The Camp is set in a world that, at least on the surface, appears more recognizable, closer to our own. Its characters are, relative to Boons, much more stylized — almost figures from an archetypal melodrama. At one end are the Chungs, a comfortably married couple working in the kind of factory that leads to anti-capitalist protests. The fundamental decency of the Chungs is sharply contrasted with the rapaciousness of Mr. Ganzfeld, the owner of their workplace. Ganzfeld is a villain from an earlier era: Snidely Whiplash with a fake nose. (More precisely: a series of fake noses, each more horrific than its predecessor.) And while Ohle sets this story in a nebulous time and space, his characters seem taken from a masochist’s morality play: the virtuous remain exploited and abused, while the rich go to their graves with bloated wallets and heady satisfaction.
One quality shared by these novellas is Ohle’s ability to evoke unknown landscapes: the harsh industrial topography of The Camp feels every bit as vivid as the deconstructed exoticism of Boons, and each world feels fully inhabited. These are places where atrocities happen on nearly every level, but it’s hard to look away. Ohle’s craft is precise, and his funhouse reflections of our own anxieties, oppressions, and obsessions make for a grimly compelling read — it dwells in the place after the sense of wonder has been debased, spiked liberally with horror.
– Jason Diamond, Vol. 1 Brooklyn
One of the most frightening and brilliant aspects of David Ohle’s futuristic novels is how eerily they parallel our own landscape. Motorman (1972), The Age of Sinatra (2004), The Pisstown Chaos (2008), and Boons and The Camp (2009) all share the same backdrop, a realm not explicitly said to be post-apocalyptic, but certainly one where the workings of the world have been inhumanely redefined and most of its inhabitants struggle for life and scrap for sustenance—physically, emotionally, and psychologically.
Ohle’s latest foray into this world is The Blast (Calamari Press, 2014), which centers on Wencel, a teenager at St. Cuthbert’s Boys Academy, a school unafraid to torture and maim students for their grooming habits; and Wencel’s mother, whose daily combat is to make what little they have count, braving the “souk” market and the threat of wild and vicious poodles, all the while attempting to instill her own slim virtues on her son as best she can. Wencel’s father reappears mid-novel too, having been arrested for stealing a radio, then released from his sentence as another victim of an awful and rampant illness—one that turns people into husks of their former selves, with bodies that no longer require food or sleep, but tooth pullings and odor shellac instead.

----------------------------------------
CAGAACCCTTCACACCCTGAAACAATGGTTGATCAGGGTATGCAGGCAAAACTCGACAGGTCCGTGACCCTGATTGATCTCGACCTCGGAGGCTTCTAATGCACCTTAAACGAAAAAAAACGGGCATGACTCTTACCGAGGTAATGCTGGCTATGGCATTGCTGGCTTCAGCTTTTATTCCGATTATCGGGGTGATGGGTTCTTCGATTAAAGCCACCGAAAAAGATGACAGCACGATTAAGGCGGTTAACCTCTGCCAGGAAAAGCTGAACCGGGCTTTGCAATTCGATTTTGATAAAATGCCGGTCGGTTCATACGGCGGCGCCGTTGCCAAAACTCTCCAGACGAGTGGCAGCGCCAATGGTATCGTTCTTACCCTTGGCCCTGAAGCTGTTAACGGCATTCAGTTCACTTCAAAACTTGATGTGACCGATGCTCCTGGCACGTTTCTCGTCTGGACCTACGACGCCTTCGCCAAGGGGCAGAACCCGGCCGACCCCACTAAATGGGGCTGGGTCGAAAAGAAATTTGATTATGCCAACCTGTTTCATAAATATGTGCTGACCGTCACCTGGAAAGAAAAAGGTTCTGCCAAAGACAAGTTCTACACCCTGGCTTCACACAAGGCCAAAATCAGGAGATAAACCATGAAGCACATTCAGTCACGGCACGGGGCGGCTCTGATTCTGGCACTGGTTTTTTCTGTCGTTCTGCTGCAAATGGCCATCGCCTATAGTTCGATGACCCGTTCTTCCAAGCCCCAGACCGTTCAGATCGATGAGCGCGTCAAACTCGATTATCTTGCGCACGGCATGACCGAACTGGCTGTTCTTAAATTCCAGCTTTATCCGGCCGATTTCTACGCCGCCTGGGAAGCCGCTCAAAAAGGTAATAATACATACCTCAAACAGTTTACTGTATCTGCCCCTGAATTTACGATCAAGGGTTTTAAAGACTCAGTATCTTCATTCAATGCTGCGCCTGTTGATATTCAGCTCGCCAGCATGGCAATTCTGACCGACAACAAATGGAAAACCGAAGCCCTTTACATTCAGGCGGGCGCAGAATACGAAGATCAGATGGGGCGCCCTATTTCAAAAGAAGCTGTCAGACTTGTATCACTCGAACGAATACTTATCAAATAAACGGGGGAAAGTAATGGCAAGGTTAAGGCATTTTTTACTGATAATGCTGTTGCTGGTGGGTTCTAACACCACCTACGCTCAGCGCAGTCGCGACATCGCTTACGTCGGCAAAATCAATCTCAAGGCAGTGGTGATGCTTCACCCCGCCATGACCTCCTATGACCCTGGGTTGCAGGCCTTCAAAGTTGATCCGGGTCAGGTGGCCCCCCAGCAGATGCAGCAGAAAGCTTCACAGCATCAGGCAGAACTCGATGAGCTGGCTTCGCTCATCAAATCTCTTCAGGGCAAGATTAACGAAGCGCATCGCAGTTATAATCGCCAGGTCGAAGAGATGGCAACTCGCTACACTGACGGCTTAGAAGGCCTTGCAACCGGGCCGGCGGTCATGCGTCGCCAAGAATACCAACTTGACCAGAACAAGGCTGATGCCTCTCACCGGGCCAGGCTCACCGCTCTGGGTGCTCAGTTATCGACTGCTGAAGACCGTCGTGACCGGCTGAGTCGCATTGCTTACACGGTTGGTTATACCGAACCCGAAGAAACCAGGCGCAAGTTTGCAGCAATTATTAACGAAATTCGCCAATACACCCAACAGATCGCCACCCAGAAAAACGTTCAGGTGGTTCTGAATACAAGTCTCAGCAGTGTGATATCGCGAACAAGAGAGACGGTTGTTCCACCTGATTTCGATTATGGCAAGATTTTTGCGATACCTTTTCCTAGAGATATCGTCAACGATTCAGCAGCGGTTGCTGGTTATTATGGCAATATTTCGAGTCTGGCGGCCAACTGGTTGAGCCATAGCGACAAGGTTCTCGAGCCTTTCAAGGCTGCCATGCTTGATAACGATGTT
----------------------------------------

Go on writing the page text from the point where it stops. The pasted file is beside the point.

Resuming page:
As far-reaching and distant as all of this may seem, in The Blast, as in his previous novels, Ohle masterfully shows us how his world is so very sadly and frighteningly like our own. Parents battle to teach their children what they believe is right and good, the top tier of wealth and power dominate the rest, the government is degenerate at best, and there is an unchecked spread of disease. Wencel is really just like our teenagers, even if his studies include “Pop History” and “Emoticonics”. His young brawl to make a life in Ohle’s brutal setting is more like a mirror than we might want to admit, and more rewarding than we might expect, too.
– JA Tyler, BOMB
David Ohle as editor
Cursed from Birth: The Short, Unhappy Life of William S. Burroughs, Jr
Born in 1947 to the writer William S. Burroughs and his common-law wife Joan Vollmer, William S. Burroughs, Jr. (known as Billy Jr.), would later describe himself as “your cursed-from-birth son.” Cursed From Birth is a testimony to the difficulty of living in the turbulent wake of a famous father his famous and troubled friends, and a lucid, shattering depiction of a life going down the tubes.
Raised by his paternal grandparents in Palm Beach after his mother was killed by his father in a shooting accident, Billy saw his father become suddenly famous for Naked Lunch just as he became a teenager. Billy Jr.’s short life was defined by creating trouble to catch the attention of his father, mourning the death of his mother, descending into alcoholism and drug addiction, and reckoning with it all by beginning his own literary endeavors.